The same goes for the priesthood. While it most definitely is a privilege to be endowed with the power of God, too often men assign more value in having the priesthood than there actually is and then use this privilege to justify or remain blind to their dominance. We talk all the time about D&C 121 and unrighteous dominion but I think obvious examples of this are hard to come by and there is very little recourse for the victim when unrighteous dominion has been perpetrated.
Most concerning to me is the fact that we entirely fail to deal with the subtle examples of men using their priesthood privilege in ways that harm those without priesthood privileges. And often priesthood holders fail to see these examples because they have always had the privilege of the priesthood and so any other reality is not in their experience. Pulling from my own life, my bishop may not know what it’s like to get three children under the age of four ready for church alone because he has never had to do it. It is a privilege to miss out on this experience especially if you’re missing out in the service of ward and God. When my bishop schedules early Sunday morning meetings I am harmed by his use of privilege. I think it’s important for mr. mraynes to be at his meetings so I put up with this situation but let’s be honest, it’s a privilege to not have to fight three strong-willed children to comb their hair and put their shoes on. (Of course, having three children is also a privilege in itself.)
This can be expanded to a whole bunch of experiences that are pretty universal for Mormon women: Do those with the priesthood know what it feels like for a woman to watch as her children are blessed and baptized without her involvement? Do they know what it feels like to have twelve year old boys granted more authority than grown women just because they have been ordained? Have they experienced what it feels like to wait to sustain a prophet of God until after their pre-teen son? Do men realize what it feels like to read the scriptures and not be fully able to liken them unto one’s self? Or sing primary song after primary song that forgets that humanity, not to mention God, is made up of two genders? Can male priesthood holders understand what it feels like to be told to hearken not unto God, but unto their marriage partner? And, most damaging of all, do they know what it is to read, and learn, and sing, and pray and look to God only to find that half of God, the half that represents you, isn’t there?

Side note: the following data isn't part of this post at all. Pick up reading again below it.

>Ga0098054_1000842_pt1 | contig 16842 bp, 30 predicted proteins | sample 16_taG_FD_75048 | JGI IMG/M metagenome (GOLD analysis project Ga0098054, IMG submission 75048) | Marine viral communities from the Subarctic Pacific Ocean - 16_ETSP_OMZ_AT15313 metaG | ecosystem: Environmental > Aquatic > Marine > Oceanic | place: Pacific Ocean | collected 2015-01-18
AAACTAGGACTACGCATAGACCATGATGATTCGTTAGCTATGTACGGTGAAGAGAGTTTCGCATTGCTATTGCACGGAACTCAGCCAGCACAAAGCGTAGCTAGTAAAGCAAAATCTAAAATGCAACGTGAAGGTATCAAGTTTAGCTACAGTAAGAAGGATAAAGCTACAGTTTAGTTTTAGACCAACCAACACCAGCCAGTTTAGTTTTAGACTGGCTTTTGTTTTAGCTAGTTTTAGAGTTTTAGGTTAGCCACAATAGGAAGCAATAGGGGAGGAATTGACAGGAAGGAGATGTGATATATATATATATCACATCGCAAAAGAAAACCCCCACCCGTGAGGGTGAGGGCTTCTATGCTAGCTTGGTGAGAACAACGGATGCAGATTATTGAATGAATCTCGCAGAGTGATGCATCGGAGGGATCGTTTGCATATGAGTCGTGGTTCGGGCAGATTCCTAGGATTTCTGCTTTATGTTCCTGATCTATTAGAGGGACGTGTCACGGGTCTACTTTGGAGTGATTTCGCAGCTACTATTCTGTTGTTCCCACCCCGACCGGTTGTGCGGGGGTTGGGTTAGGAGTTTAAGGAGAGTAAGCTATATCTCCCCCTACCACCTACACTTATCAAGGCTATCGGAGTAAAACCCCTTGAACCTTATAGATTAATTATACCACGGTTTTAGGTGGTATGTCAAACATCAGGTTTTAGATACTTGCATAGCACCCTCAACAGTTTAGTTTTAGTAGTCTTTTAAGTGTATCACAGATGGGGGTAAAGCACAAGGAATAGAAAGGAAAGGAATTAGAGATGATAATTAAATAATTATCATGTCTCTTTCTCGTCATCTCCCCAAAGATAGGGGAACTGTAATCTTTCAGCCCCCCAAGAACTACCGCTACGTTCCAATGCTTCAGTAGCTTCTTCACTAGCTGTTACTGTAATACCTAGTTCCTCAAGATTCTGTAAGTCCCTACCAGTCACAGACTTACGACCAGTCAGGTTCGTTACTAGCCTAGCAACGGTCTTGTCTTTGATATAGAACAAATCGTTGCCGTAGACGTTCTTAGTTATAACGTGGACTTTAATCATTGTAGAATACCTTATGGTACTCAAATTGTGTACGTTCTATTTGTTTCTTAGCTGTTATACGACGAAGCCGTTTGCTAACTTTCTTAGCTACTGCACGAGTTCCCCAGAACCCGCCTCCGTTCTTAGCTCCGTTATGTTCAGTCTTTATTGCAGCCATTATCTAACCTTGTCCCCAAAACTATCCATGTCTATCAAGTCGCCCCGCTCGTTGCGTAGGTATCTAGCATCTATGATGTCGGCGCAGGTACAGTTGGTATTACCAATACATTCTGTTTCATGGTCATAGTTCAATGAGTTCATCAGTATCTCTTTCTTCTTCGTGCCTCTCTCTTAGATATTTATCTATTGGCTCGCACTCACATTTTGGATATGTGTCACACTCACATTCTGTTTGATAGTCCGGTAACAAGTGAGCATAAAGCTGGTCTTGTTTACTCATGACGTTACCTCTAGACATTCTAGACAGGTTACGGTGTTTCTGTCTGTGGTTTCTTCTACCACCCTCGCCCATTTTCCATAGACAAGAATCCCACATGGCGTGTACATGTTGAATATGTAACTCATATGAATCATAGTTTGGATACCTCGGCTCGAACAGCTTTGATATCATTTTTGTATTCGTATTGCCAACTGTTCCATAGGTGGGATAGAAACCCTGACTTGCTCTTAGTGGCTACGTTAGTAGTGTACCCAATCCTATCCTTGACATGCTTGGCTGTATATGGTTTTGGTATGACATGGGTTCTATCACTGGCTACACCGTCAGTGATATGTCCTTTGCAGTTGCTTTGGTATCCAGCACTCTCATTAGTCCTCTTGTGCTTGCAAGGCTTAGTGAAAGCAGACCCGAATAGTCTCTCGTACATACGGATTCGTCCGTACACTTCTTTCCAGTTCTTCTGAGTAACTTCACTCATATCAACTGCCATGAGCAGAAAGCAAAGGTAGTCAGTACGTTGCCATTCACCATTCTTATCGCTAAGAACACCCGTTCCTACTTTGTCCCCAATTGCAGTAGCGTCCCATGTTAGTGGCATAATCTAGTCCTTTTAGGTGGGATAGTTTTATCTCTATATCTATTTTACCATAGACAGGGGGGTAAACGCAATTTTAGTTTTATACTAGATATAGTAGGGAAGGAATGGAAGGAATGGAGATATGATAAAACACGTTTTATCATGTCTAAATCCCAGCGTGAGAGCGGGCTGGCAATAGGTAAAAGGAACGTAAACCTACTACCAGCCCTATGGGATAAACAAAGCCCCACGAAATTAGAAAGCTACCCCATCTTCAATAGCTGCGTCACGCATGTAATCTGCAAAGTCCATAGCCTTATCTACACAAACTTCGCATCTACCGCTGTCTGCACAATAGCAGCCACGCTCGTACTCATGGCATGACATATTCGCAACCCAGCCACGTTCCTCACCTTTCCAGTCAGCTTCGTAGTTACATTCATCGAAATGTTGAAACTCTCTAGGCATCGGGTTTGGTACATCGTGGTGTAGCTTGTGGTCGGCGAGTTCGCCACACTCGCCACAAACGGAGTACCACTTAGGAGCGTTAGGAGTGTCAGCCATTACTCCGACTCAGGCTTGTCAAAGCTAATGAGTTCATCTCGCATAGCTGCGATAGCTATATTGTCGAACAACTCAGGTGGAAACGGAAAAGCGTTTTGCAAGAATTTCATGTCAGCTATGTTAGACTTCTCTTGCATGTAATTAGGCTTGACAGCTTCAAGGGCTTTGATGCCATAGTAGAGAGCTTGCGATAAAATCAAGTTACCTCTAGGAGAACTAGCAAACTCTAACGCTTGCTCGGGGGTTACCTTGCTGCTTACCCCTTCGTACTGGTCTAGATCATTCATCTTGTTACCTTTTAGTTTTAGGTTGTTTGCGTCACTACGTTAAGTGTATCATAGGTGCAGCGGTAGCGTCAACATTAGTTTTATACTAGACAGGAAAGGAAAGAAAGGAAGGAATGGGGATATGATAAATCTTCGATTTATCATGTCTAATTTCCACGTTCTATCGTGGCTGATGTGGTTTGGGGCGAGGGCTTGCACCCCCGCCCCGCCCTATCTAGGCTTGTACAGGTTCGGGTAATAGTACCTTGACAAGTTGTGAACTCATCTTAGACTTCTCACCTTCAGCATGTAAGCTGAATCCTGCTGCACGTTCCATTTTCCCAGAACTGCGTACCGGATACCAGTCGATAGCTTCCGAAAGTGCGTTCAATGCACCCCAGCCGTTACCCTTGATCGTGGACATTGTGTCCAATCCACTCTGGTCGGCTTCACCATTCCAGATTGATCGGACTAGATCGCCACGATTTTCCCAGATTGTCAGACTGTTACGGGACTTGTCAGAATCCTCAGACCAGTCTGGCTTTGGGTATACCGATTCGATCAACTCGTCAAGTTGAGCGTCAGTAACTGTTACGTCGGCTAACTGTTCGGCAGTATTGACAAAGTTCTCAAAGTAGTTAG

I’m not necessarily advocating that women be granted the priesthood; I’m advocating that priesthood-holding men take a serious look at what their privilege means for them and what being excluded means for women. There will be women who do not feel harmed by their exclusion, but there will be women who are harmed and their experiences are just as valid. If an examination of privilege is done honestly these men should have a similar experience to my own when I had to examine all of my privilege. I was left with an overwhelming desire to do all within my power to promote equality and live in a way that keeps my privilege from harming others whenever possible. If this is all that comes out of that examination of priesthood as privilege then we will be one step closer to Zion.